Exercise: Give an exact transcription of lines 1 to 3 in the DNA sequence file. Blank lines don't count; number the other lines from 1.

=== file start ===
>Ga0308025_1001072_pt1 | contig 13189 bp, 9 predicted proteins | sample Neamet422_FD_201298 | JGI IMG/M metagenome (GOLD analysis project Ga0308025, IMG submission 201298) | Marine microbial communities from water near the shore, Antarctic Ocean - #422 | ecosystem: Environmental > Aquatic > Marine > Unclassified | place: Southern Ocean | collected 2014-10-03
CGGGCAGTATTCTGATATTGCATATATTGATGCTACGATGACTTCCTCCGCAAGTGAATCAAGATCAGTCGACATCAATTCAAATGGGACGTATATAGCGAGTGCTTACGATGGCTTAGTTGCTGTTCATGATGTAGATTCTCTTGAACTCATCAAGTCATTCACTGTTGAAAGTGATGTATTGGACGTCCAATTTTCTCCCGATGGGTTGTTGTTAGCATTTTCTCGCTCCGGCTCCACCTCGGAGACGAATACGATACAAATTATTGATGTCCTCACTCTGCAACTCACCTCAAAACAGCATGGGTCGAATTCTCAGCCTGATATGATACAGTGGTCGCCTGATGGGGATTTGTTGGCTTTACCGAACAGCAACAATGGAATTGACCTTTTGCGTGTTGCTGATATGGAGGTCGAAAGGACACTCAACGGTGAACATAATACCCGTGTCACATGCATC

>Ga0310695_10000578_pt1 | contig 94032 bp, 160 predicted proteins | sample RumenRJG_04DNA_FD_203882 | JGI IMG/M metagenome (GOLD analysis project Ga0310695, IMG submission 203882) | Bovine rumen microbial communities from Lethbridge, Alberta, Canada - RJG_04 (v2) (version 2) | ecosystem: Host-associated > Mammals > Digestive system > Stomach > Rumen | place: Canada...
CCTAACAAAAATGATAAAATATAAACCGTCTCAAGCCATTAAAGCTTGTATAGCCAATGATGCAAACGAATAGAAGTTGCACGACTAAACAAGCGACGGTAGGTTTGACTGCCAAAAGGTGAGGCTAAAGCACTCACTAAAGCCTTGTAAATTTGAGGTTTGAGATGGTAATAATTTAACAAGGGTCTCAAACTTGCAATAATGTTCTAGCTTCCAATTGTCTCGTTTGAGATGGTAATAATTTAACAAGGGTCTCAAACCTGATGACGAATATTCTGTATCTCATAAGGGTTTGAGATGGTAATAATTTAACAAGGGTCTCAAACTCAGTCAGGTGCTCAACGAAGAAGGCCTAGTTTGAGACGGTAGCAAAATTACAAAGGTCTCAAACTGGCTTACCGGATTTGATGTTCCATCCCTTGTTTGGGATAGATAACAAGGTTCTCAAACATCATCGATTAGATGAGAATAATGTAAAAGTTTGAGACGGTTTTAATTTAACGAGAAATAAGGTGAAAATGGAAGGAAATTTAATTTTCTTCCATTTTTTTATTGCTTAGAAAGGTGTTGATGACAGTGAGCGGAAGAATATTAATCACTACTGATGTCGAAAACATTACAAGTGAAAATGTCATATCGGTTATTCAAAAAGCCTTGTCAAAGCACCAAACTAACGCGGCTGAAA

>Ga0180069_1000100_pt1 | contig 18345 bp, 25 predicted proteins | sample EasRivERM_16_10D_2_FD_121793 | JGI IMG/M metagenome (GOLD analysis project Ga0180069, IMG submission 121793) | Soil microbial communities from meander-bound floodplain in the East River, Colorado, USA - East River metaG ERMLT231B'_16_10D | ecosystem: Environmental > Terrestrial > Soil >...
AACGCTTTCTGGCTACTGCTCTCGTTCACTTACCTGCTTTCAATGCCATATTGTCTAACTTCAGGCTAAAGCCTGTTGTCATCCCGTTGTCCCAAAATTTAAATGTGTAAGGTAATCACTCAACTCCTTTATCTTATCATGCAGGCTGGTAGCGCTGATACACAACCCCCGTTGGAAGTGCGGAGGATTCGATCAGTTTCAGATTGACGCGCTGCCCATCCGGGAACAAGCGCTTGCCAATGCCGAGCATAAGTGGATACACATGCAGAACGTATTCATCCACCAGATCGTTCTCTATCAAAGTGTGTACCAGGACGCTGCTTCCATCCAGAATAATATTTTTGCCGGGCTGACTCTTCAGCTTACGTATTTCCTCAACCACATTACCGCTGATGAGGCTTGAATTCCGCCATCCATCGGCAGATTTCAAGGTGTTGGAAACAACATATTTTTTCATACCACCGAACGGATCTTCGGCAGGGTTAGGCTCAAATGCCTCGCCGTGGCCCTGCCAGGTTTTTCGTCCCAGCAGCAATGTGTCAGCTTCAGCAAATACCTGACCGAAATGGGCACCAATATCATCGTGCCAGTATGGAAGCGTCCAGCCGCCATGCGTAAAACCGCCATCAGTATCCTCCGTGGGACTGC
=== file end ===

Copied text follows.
>Ga0308025_1001072_pt1 | contig 13189 bp, 9 predicted proteins | sample Neamet422_FD_201298 | JGI IMG/M metagenome (GOLD analysis project Ga0308025, IMG submission 201298) | Marine microbial communities from water near the shore, Antarctic Ocean - #422 | ecosystem: Environmental > Aquatic > Marine > Unclassified | place: Southern Ocean | collected 2014-10-03
CGGGCAGTATTCTGATATTGCATATATTGATGCTACGATGACTTCCTCCGCAAGTGAATCAAGATCAGTCGACATCAATTCAAATGGGACGTATATAGCGAGTGCTTACGATGGCTTAGTTGCTGTTCATGATGTAGATTCTCTTGAACTCATCAAGTCATTCACTGTTGAAAGTGATGTATTGGACGTCCAATTTTCTCCCGATGGGTTGTTGTTAGCATTTTCTCGCTCCGGCTCCACCTCGGAGACGAATACGATACAAATTATTGATGTCCTCACTCTGCAACTCACCTCAAAACAGCATGGGTCGAATTCTCAGCCTGATATGATACAGTGGTCGCCTGATGGGGATTTGTTGGCTTTACCGAACAGCAACAATGGAATTGACCTTTTGCGTGTTGCTGATATGGAGGTCGAAAGGACACTCAACGGTGAACATAATACCCGTGTCACATGCATC

>Ga0310695_10000578_pt1 | contig 94032 bp, 160 predicted proteins | sample RumenRJG_04DNA_FD_203882 | JGI IMG/M metagenome (GOLD analysis project Ga0310695, IMG submission 203882) | Bovine rumen microbial communities from Lethbridge, Alberta, Canada - RJG_04 (v2) (version 2) | ecosystem: Host-associated > Mammals > Digestive system > Stomach > Rumen | place: Canada...